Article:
"Everyone looks up to him because he's what we all want to become later on in life," former Martin County student Ryan Davis says. "That's our dream, to be what he is and where he is. To see how he did it — he did it the good way, and he's always been such a good guy and always gave back to everybody — it just shows an example. He gives us an example of what we need to do, the work we need to put in, and if we do end up making it far, to give back to those who work for us and who put in the time for us."
Simmons' athletic successes make him something of an ideal for student-athletes like Davis, who was a senior on Martin County's championship team and graduated in May. But it's what Simmons does on top of that that makes him idolized.
"He's a professional athlete, so everybody around here is obsessed with Justin," Edwards says. "It's been like that since probably in 12th grade. He basically became a bigger-than-life figure around here. But you would never know it talking to Justin. He's still stayed the same person as he is. But if you come around Martin County and say Justin Simmons' name, everybody lights up. He's basically the Martin County LeBron James."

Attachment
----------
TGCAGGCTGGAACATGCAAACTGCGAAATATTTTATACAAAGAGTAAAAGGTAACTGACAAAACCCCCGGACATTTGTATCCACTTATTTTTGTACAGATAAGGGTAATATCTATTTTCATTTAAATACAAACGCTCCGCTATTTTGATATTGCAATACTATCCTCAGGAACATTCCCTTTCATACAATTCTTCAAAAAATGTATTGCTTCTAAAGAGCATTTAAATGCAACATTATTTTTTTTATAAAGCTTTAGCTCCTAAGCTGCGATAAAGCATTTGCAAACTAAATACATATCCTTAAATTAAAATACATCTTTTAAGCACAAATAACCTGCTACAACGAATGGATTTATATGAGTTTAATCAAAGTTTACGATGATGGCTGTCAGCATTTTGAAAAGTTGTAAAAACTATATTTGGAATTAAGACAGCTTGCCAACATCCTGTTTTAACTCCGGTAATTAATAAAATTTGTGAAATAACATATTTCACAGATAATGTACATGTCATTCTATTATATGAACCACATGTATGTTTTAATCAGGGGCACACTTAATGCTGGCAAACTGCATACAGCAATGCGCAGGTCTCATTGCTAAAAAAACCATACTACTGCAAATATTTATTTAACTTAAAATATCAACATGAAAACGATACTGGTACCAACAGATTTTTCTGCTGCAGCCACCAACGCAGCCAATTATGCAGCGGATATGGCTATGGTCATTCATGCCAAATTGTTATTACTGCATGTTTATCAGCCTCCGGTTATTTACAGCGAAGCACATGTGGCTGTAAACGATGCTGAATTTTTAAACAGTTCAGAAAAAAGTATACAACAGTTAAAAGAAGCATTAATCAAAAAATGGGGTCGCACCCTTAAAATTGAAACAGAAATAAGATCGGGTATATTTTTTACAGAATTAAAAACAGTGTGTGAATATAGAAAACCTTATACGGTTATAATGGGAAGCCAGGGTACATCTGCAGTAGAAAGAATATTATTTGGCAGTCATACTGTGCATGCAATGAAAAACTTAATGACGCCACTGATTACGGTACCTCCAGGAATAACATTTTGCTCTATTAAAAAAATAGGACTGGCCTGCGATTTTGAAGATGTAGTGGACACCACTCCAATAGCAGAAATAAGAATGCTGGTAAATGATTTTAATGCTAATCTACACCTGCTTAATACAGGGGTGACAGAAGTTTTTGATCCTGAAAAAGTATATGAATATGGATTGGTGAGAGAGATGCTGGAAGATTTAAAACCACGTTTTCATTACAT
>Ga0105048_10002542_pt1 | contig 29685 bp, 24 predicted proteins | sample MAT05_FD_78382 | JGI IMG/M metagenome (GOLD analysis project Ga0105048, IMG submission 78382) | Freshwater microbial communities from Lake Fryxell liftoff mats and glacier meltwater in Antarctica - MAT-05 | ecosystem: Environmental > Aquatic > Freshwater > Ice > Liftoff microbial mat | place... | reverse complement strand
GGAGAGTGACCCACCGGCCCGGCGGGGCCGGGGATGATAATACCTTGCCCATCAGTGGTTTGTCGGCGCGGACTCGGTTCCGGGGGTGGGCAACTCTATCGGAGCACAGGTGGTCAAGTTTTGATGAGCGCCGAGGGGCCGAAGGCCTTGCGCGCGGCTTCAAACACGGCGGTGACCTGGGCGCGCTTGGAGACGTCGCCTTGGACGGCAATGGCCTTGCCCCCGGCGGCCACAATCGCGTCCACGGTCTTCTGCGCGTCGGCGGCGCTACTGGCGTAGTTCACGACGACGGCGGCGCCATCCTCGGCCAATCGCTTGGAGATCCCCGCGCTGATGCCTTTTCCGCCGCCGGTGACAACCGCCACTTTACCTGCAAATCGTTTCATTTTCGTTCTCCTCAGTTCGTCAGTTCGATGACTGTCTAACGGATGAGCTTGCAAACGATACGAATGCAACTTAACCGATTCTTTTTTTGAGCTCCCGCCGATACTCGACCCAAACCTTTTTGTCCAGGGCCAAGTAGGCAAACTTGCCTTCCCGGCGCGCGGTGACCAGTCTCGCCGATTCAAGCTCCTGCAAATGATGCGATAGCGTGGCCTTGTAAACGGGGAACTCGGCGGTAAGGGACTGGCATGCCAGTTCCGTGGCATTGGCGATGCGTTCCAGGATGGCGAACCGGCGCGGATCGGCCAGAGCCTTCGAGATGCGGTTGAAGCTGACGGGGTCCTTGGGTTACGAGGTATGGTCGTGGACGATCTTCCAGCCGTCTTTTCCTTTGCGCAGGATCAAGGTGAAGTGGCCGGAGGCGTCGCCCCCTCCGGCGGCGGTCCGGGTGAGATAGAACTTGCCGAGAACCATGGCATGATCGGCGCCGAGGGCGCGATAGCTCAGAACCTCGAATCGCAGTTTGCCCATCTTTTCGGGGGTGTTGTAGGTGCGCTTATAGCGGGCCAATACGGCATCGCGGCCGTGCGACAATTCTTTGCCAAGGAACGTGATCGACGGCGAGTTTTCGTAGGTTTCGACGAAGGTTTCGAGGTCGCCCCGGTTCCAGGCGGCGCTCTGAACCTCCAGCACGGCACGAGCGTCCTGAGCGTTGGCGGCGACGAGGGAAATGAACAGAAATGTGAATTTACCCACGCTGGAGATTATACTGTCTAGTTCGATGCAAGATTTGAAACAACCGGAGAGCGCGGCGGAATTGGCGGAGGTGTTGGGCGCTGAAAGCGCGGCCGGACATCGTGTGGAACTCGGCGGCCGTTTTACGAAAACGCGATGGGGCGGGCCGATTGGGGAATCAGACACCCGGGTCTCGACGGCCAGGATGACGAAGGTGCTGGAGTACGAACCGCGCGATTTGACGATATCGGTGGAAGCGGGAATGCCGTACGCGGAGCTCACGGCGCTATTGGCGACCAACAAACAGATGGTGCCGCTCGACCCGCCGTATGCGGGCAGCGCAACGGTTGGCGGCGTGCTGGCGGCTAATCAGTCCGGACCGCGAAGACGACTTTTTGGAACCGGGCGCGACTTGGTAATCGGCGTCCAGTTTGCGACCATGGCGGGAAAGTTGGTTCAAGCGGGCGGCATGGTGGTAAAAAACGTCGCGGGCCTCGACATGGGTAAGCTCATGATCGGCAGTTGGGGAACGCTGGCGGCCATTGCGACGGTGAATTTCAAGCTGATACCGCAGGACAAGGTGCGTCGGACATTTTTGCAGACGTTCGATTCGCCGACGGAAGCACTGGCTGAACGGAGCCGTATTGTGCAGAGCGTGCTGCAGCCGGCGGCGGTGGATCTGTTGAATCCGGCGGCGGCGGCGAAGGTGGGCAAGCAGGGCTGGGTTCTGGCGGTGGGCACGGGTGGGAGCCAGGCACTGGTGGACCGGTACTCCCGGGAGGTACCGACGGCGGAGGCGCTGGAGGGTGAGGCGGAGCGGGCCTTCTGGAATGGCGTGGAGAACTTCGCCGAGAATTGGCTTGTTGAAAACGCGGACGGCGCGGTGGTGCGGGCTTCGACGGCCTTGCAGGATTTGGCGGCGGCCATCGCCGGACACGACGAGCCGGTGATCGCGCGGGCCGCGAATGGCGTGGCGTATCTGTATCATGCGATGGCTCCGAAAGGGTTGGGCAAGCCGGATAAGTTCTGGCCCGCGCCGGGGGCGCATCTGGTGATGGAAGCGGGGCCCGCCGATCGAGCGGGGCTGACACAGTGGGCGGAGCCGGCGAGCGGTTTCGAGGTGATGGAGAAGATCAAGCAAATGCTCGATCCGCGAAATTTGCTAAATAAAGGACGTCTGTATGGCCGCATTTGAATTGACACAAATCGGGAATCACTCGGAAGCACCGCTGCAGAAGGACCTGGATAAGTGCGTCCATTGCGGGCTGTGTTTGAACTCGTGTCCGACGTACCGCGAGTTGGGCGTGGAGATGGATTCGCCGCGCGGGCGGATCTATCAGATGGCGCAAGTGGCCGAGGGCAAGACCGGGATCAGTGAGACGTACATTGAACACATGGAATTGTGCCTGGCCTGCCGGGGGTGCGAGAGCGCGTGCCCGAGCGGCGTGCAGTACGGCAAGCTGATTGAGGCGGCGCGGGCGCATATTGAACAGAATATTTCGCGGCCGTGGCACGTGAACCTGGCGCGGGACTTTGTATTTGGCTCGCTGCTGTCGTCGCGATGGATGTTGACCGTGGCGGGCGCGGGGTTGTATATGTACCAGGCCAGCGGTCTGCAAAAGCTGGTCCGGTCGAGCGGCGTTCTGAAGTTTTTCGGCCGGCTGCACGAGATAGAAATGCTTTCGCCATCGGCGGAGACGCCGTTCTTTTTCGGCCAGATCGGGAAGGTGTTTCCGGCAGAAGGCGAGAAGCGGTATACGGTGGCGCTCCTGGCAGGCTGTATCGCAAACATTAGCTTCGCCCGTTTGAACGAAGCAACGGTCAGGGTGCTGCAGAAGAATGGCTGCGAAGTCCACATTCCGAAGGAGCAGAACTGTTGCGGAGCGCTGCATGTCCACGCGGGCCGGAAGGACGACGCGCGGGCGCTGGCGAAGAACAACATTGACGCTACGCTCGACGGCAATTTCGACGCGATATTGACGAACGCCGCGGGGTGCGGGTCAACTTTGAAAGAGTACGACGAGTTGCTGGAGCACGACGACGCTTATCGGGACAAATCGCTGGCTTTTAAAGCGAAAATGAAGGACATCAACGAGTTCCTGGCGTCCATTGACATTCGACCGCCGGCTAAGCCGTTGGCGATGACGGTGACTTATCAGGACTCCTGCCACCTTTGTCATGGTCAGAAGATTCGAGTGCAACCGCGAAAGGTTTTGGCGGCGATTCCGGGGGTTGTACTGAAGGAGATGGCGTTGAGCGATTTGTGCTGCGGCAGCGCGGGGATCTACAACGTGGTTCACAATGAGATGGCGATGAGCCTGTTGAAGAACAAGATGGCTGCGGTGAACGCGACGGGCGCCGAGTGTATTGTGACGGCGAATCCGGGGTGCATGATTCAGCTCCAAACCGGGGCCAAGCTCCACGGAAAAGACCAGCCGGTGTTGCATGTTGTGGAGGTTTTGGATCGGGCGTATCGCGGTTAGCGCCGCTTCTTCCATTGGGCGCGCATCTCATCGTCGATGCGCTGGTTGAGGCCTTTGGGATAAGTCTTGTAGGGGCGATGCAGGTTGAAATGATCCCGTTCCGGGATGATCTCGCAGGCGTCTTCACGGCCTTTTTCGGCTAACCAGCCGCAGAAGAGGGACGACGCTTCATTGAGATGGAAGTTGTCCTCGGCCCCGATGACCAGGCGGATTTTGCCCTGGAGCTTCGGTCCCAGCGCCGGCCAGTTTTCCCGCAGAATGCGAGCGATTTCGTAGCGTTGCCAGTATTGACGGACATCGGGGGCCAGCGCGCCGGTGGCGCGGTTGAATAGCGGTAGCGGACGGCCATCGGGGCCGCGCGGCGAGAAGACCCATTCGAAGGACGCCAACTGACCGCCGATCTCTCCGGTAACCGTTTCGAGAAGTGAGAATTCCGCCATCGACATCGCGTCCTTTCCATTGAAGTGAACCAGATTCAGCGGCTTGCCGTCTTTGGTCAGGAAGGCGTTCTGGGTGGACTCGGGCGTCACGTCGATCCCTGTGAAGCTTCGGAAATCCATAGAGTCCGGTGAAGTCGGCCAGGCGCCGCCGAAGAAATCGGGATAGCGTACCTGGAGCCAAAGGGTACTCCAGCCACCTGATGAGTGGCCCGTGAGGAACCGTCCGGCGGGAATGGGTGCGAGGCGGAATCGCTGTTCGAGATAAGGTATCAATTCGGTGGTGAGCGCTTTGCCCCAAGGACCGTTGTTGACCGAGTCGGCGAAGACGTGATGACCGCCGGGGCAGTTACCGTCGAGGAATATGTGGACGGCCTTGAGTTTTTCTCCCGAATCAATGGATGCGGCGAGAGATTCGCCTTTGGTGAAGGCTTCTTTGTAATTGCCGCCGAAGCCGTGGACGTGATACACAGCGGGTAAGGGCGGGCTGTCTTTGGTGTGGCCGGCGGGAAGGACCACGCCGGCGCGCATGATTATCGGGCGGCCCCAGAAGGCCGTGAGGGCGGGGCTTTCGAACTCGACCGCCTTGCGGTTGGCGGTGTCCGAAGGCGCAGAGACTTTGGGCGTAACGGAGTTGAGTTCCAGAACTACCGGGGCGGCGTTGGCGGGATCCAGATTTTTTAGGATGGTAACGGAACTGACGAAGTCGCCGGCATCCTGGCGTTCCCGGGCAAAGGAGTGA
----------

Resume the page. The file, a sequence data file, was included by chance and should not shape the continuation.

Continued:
Simmons doesn't want to necessarily be seen as anything that big, though.
"That's where I'm from, you know?" Simmons says. "… I want it to be normal that I'm being seen in my hometown. Because I was able to do something special, in terms of making it to the NFL, and obviously the percentages there aren't always in your favor. But I want to be there. I want to be seen because I went to the same schools, had the same academic classes, played on the same sports teams — and it's possible to be from where we're from and do something big and to chase your dreams and chase your goals. You can't do it alone, and so that's part of why Taryn and I love to do our charitable work. We want to be assets to help kids reach their goals, their dreams. Anything they have that they want to accomplish."